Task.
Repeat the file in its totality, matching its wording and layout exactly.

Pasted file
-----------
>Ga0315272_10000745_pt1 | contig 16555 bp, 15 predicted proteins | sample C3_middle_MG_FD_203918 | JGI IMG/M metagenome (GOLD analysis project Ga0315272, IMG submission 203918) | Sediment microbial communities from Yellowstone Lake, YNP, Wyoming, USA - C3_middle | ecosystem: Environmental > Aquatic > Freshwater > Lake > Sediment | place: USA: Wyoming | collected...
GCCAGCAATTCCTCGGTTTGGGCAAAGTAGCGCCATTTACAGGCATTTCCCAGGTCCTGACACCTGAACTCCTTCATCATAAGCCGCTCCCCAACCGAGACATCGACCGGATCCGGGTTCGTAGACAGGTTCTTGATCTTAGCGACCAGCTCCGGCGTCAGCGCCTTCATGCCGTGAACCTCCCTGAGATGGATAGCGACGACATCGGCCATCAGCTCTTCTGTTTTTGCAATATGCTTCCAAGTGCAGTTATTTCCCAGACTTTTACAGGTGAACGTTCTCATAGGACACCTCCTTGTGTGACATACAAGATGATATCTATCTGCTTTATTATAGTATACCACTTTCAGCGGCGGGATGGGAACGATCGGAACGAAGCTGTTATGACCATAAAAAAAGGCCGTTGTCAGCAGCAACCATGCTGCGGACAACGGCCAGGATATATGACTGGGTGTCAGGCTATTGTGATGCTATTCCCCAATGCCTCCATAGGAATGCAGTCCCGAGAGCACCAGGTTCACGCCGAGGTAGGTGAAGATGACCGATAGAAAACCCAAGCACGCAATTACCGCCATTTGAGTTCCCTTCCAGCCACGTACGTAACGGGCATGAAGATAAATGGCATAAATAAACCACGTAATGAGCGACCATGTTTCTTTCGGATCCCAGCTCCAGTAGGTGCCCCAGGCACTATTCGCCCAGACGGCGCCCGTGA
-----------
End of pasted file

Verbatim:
>Ga0315272_10000745_pt1 | contig 16555 bp, 15 predicted proteins | sample C3_middle_MG_FD_203918 | JGI IMG/M metagenome (GOLD analysis project Ga0315272, IMG submission 203918) | Sediment microbial communities from Yellowstone Lake, YNP, Wyoming, USA - C3_middle | ecosystem: Environmental > Aquatic > Freshwater > Lake > Sediment | place: USA: Wyoming | collected...
GCCAGCAATTCCTCGGTTTGGGCAAAGTAGCGCCATTTACAGGCATTTCCCAGGTCCTGACACCTGAACTCCTTCATCATAAGCCGCTCCCCAACCGAGACATCGACCGGATCCGGGTTCGTAGACAGGTTCTTGATCTTAGCGACCAGCTCCGGCGTCAGCGCCTTCATGCCGTGAACCTCCCTGAGATGGATAGCGACGACATCGGCCATCAGCTCTTCTGTTTTTGCAATATGCTTCCAAGTGCAGTTATTTCCCAGACTTTTACAGGTGAACGTTCTCATAGGACACCTCCTTGTGTGACATACAAGATGATATCTATCTGCTTTATTATAGTATACCACTTTCAGCGGCGGGATGGGAACGATCGGAACGAAGCTGTTATGACCATAAAAAAAGGCCGTTGTCAGCAGCAACCATGCTGCGGACAACGGCCAGGATATATGACTGGGTGTCAGGCTATTGTGATGCTATTCCCCAATGCCTCCATAGGAATGCAGTCCCGAGAGCACCAGGTTCACGCCGAGGTAGGTGAAGATGACCGATAGAAAACCCAAGCACGCAATTACCGCCATTTGAGTTCCCTTCCAGCCACGTACGTAACGGGCATGAAGATAAATGGCATAAATAAACCACGTAATGAGCGACCATGTTTCTTTCGGATCCCAGCTCCAGTAGGTGCCCCAGGCACTATTCGCCCAGACGGCGCCCGTGA